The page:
Tag Archives: sheep’s milk cheese

High Weald Halloumi

I once got to be a cheese judge at a proper cheese show. I didn’t write about it at the time because I was a (very) last minute stand-in and so felt like a bit of a fraud. Plus, I didn’t take any photos because I was too busy trying to appear competent. I learned a lot that day but most of all I learned that tasting more than a dozen, uncooked, salty varieties of halloumi is not in any way a pleasant task. So, I present today’s cheese grilled and garnished, rather than in its raw and naked state. Any other way still makes me shudder.

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Norfolk White Lady

So, turns out that today is #CheeseLoversDay. Other than a hashtag, I’m not sure what this consists of but it did seem to mean I had to write something. Then I started to worry: if I post about a particular cheese, will all the other cheeses think that I love that cheese the most? Finally, I got a grip and decided to just write about the last cheese that I bought, on a recent foray to East Anglia.

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Doublet

The end of the year. A sudden drop in temperature restores more seasonal climes and, with that, a craving for stodgier, heartier, fattier foods. As luck would have it, my in-laws recently bought me this cheese, Doublet, that they’d bought at their local market. And boy, does it ever fit the bill.

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Yorkshire Fettle

I once met someone who told me that his friend had written her dissertation about cheese names. It might sound a bit daft and perhaps the sort of thing that would trigger a spluttering Daily Mail article about the pointlessness of academia. But, actually, I think it sounds quite interesting. Cheese names can often tell an informative or evocative story. They can be geographical (Fosse Way Fleece, Parlick Fell), historical (Edmund Tew, Howard) or even linguistic (Norfolk Mardler, Mouth Almighty). I had heard about Yorkshire Fettle precisely because of how it came by its name but hadn’t managed to track any down, so was chuffed when Aldi sent me some to try as part of their new range:

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Aldi’s Artisan British Cheese Range

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First, a confession. When I received an initial email from Aldi’s PR people, telling me that they were launching a new British cheese range, my first thought was along the lines of ‘Euw, that’s unlikely to be pleasant.’ It wasn’t a snobbish reaction against discount outlets but more a terror of supermarket cheese in general. I was once on a panel that had to judge supermarket territorial cheese and it was a fairly dismal experience. It was impossible to tell apart a Wensleydale from a Caerphilly, Lancashire or Cheshire, and the orange versions could equally have been Red Leicester or Double Gloucester. I digress but, in conclusion, I nearly did the British thing of ignoring the email entirely.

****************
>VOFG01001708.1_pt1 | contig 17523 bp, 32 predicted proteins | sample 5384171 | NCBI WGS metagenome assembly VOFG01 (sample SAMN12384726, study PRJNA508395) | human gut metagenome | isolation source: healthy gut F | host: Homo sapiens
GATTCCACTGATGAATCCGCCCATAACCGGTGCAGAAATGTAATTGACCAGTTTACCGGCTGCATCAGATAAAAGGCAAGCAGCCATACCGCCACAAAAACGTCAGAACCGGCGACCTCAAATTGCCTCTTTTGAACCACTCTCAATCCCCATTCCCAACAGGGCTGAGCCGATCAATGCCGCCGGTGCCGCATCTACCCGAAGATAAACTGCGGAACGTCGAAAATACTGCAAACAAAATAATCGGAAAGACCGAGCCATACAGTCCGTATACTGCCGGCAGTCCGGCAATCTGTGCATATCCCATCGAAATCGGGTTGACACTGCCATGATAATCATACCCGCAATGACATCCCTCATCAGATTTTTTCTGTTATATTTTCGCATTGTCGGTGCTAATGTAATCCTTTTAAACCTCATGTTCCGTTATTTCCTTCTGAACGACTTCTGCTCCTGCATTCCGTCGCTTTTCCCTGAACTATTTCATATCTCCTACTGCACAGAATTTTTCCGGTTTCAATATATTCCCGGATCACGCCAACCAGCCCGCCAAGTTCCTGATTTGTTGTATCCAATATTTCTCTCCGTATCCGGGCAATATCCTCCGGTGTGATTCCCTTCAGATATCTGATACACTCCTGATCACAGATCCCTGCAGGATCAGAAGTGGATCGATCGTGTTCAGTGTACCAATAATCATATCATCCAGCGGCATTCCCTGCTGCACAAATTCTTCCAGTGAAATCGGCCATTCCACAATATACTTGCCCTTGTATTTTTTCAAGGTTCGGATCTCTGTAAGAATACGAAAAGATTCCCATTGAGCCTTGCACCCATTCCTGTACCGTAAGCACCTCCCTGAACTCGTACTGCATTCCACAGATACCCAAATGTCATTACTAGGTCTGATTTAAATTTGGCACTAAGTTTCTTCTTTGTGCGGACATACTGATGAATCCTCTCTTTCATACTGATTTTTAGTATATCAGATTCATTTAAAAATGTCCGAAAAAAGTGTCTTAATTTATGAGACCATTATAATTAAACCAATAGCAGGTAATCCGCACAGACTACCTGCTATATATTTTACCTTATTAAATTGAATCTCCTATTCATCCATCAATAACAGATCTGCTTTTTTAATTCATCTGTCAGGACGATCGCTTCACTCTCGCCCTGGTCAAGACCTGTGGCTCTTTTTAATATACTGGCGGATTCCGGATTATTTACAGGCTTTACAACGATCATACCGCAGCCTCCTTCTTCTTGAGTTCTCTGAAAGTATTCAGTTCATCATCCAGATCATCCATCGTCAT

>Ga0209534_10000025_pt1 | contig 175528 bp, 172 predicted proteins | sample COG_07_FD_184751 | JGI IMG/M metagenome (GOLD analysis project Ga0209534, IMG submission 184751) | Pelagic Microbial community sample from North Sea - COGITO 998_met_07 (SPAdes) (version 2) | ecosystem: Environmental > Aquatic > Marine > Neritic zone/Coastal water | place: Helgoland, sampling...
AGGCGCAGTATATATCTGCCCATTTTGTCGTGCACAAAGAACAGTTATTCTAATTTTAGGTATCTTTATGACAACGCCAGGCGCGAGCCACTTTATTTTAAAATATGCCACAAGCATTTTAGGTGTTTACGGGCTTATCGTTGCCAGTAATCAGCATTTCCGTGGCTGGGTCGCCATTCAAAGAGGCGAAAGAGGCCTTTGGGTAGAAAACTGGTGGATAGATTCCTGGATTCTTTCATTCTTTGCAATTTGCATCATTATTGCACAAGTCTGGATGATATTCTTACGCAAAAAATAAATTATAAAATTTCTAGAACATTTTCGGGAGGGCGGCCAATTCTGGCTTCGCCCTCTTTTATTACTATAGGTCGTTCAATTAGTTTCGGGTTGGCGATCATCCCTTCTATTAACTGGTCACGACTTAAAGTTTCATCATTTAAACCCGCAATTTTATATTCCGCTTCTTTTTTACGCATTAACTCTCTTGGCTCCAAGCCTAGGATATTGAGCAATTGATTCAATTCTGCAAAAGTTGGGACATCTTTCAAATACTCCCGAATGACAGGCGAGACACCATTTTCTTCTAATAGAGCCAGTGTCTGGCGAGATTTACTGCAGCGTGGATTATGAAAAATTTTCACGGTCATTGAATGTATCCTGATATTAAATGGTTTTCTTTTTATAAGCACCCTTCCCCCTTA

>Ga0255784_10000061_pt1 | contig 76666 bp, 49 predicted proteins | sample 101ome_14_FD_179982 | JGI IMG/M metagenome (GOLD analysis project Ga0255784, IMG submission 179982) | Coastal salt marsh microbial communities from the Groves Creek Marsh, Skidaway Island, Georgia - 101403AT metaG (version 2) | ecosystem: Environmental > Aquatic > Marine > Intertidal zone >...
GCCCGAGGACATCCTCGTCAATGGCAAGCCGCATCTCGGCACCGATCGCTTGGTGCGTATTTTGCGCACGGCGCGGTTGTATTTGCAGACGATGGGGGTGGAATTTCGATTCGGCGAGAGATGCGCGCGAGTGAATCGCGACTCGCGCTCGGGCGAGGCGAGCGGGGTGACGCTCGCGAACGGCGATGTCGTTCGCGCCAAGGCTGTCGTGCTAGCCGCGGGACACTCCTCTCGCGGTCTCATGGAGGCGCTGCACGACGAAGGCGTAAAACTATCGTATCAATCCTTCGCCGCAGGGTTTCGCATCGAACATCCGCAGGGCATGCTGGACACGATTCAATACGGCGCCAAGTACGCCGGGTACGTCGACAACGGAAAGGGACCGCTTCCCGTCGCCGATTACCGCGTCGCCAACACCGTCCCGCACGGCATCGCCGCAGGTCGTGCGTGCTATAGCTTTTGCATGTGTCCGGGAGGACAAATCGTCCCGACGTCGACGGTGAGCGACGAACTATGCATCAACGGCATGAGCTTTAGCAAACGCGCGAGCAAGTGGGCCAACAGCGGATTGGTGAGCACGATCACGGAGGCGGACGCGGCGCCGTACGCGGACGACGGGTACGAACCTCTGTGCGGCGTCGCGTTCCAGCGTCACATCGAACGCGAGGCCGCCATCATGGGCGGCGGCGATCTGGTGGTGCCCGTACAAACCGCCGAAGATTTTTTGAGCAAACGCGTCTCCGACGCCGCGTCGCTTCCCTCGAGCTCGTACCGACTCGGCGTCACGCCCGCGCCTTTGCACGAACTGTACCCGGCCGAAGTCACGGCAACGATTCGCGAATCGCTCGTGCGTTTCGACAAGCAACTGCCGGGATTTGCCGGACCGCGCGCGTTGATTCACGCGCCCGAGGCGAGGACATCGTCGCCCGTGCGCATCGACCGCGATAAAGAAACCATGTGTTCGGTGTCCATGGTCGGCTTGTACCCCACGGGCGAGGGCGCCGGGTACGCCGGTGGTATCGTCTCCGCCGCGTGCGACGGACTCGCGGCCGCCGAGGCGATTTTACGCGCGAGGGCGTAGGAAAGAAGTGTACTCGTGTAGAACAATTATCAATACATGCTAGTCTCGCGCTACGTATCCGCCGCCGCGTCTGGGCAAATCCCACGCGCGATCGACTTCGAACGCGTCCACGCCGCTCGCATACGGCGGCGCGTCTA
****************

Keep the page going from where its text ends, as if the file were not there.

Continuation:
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Wensleydale, Apple and Thyme Muffins

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Now that both children are at school I am endeavouring to be a good mother and provide them with a vaguely nutritious snack. Last week was flapjacks; stuffed with maple syrup and dried fruit, they were predictably well-received. This week I thought I’d gamble with savoury. Now that the season is mellowly fruitful etc. etc. apples are in abundance and so I’ve paired sweet eaters with a creamy sheep’s milk Wensleydale to make these muffins. There’s also a passing nod here to the Yorkshire saying ‘an apple pie without the cheese is like a kiss without the squeeze’ (note though, Mr Trump – you ask first).

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Cavolo Nero and Sheeps’ Tor Pesto

So much news to pack into one post! Where to begin? Okay, a confession: I bought a spiralizer. Yes, yes, I know, no doubt it will soon be relegated to the spot above the washing machine, along with the pasta machine and the bread-maker. In the meantime, though, I’m having fun with it.

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Olde York

I’m off to Devon for Easter and am looking forward to seeking out some little-known West Country cheeses. However, I’ve become aware recently that my selections have been displaying a distinct southern bias. So, to redress the balance before I go away, to give Margaret at From Pyrenees to Pennines a fighting chance at tracking down a cheese (they stock it in Booths!) and to please my mother, this week’s selection is from Yorkshire:

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Fosse Way Fleece

When choosing a cheese to write about, I always try and mix it up so there’s a variety of styles, animals and places of origin. I thought I’d done pretty well this week, following a cow’s milk cheddar with a sheep’s milk cheese but then it turns out that I’d managed to pick two cheeses made about half a mile away from each other. So, following Barber’s cheddar, come out of the lane, go past the pub, round the corner to the right and up the hill. There you are: this week’s cheese, Fosse Way Fleece:

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Nuns of Caen

As part of last Friday’s goat’s cheese paean in honour of Chinese New Year I promised you a ewe’s milk cheese to redress the balance for those who thought we were now entering the Year of the Sheep instead. And, as fate would have it, the lovely folks at online artisan cheese emporium The Cheese Market very kindly sent me a very delicious example of the type indeed. So here, in all its gooey orange loveliness, is Nuns of Caen:

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